Apple Shape Predicts Heart Attack Risk Better than BMI

A pot belly increases the risk of a Heart Attack - even if the rest of the physique is as skinny as a beanpole.

The person with that build would have a low body mass index (BMI). Based on that, the person would be classified as having a low Heart Attack risk. But, insist researchers here, it’s really the ratio between the distance around that pot belly and the circumference of the hips that tells the tale of risk.

If the waist-to-hip ratio is high, irrespective of the BMI, the risk of a Heart Attack is increased, Arya Sharma, M.D., and Salim Yusuf, M.D., of McMaster University here and colleagues reported in the Nov. 5 issue of The Lancet, based on a new analysis of the Interheart study data.

“If you have more of a waist line than a hip line, then you’re at risk,” Dr. Sharma said in an interview. He is director of the Canadian Obesity Network.

In general, he said, people are regarded as being at low risk if their waist-to-hip ratio is less than 0.85 for women and 0.9 for men. The waist is measured between the top of the hip bone and the lower edge of the rib cage without clothing; the hips are measured over light clothing at the widest part of the buttocks.

Dr. Sharma and colleagues showed last year with Interheart data that abdominal Obesity accounts for about 90% of the risk for myocardial infarction around the world, with eight other risk factors - including cigarette smoking, diabetes, poor diet, and lack of exercise - accounting for the rest.

Now, Dr. Sharma and colleagues reported that of several measures of Obesity, including BMI, the best predictor of Heart Attack risk is the waist-to-hip ratio.

“It just reinforces what we’ve known for a long time - the whole apple-shaped, pear-shaped thing,” he said. “What’s new here is that BMI falls right out of the equation.”

“If you just look at crude data, there is some association, but that’s just because people with high BMI tend to have a high waist-to-hip ratio,” he said. “If you correct for other risk factors, BMI essentially gives you no information.”

On the other hand, he said, there’s a smooth increase in risk with increasing waist-to-hip ratio, regardless of BMI.

The Interheart study - a case-control analysis of acute myocardial infarction - involved 27,098 participants in 52 countries, the investigators reported.

The study had three key findings, he said:

  • That BMI does not predict Heart Attack risk, while waist-to-hip ratio does.  
  • That looking at Obesity through this new measure triples the number of people who should be regarded as at risk.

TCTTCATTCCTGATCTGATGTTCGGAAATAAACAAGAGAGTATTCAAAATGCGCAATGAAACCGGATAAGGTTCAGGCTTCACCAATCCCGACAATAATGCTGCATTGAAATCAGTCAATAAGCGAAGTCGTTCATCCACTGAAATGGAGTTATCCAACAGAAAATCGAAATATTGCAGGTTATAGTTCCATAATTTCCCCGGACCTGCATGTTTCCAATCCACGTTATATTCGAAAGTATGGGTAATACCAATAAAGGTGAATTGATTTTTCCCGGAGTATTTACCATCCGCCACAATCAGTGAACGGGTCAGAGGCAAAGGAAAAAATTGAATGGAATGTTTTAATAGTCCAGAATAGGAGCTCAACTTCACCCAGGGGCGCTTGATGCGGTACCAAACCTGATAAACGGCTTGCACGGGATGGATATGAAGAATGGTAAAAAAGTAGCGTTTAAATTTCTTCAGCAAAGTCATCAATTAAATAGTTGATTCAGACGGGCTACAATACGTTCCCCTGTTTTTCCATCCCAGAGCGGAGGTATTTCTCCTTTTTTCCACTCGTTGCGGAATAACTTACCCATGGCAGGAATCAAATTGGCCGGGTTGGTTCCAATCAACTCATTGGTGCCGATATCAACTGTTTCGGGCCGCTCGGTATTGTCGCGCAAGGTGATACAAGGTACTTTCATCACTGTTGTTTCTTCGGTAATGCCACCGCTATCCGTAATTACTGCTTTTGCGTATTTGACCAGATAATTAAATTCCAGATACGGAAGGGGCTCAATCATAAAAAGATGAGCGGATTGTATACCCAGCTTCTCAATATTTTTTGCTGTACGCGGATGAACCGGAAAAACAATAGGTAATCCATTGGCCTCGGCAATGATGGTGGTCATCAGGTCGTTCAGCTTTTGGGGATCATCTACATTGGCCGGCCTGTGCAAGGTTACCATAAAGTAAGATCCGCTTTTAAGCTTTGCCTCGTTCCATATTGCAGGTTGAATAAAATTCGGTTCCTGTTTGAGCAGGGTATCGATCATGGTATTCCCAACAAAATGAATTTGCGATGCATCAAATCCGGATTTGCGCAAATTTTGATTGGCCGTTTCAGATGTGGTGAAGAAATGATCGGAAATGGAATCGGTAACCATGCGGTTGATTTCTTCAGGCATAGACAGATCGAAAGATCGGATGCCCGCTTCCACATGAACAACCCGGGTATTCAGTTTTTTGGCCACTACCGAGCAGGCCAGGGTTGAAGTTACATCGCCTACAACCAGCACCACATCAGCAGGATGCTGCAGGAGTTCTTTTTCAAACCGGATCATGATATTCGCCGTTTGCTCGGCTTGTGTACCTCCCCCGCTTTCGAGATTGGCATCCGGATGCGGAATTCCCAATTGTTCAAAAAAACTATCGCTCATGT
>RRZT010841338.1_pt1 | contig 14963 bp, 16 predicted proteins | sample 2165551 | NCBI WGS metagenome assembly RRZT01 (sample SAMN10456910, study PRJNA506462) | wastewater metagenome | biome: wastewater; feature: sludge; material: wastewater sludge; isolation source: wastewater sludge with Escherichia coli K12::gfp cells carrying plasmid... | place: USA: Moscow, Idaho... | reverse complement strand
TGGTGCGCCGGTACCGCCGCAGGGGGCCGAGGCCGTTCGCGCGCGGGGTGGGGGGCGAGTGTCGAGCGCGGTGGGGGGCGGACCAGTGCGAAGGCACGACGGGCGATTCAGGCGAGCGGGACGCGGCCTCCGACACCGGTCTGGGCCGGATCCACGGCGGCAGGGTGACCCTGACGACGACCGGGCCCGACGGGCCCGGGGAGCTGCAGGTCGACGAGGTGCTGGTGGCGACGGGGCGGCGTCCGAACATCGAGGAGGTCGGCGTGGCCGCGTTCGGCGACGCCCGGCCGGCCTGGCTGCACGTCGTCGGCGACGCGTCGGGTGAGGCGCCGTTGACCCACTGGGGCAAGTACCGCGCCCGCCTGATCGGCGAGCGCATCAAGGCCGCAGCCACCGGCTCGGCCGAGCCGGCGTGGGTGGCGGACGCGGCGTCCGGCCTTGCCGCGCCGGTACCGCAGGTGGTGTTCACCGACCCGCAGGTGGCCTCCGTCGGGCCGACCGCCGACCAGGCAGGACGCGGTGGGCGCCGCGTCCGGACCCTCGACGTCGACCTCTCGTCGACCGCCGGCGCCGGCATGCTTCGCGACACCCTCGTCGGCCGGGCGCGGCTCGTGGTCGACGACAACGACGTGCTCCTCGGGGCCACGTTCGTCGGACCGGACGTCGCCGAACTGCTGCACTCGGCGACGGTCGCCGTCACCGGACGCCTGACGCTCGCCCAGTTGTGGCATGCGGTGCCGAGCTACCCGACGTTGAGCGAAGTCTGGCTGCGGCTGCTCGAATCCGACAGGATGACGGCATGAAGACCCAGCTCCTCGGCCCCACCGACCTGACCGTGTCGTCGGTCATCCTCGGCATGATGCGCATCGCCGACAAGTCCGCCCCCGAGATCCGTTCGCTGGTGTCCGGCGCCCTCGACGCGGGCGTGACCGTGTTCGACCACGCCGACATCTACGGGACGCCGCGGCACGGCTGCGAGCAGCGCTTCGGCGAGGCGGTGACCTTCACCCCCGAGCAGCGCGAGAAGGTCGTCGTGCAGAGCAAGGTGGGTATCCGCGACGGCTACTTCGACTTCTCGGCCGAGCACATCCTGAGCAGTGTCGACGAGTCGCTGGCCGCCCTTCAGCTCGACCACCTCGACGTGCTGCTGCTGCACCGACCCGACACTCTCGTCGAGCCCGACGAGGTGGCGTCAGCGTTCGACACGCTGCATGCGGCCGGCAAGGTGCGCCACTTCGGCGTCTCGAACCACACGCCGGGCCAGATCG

• And that the link between increased waist-to-hip ratio and increased Heart Attack risk is consistently found in all countries and cultures.

“The same rules apply to everybody,” he said.

The Interheart study puts “what seems to be the final nail in the casket for BMI as an independent cardiovascular risk factor,” said Charlotte Kragelund, M.D., of Akershus University Hospital, in Lorenskog, Norway, and Torbjorn Omland, M.D., of the University of Oslo.

“Current practice with body-mass index as the measure of Obesity is obsolete,” they wrote in an accompanying editorial.

According to the investigators, the odds ratios for every successive quintile of waist-to-hip ratio were significantly greater, compared to the lowest, even when adjusted for age, sex, smoking, and region of the world:

  • For the second quintile, compared to the lowest quintile, the odds ratio for Heart Attack was 1.15, with a 95% confidence interval ranging from 1.05 to 1.26.  
  • For the third quintile, the odds ratio was 1.39, with a 95% confidence interval ranging from 1.28 to 1.52.  
  • For the fourth quintile, the odds ratio was 1.9, with a confidence interval of 1.74 to 2.07.  
  • And for the fifth quintile, it was 2.52, with the confidence interval ranging from 2.31 to 2.74.

On the other hand, when other risk factors were taken into account, the odds ratio for BMI and Heart Attack - even between the highest and lowest quintiles - was non-significant. It was 0.98, with the confidence interval ranging from 0.88 to 1.09.

There was also marked geographic variation - western Europe and North America predictably had the highest waist-to-hip ratios and China and South Asia had the lowest. However, Dr. Sharma noted, in every region, cases had higher ratios than controls.

The population attributable risk for waist-to-hip ratio was 33.7% overall (with a 95% confidence interval ranging from 31% to 36.5%) although it was slightly higher for women (35.9%) and slightly lower for men (32.1%).

The population attributable risk for body mass index, however was only 10.8% - implying, Dr. Sharma said, that estimates of Obesity based on BMI are sharply under-estimating the cardiovascular risk associated with overweight.

Dr. Sharma said the finding should change how physicians approach Obesity and the risk of Heart Attack.

“Before this paper, your doctor would have put you on the scale and measured your height and calculated your BMI to give you some idea of your risk category,” he said. “After this paper, she’s going to forget about the scale and take out her tape measure.”

Primary source: The Lancet

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Revision date: July 9, 2011
Last revised: by Amalia K. Gagarina, M.S., R.D.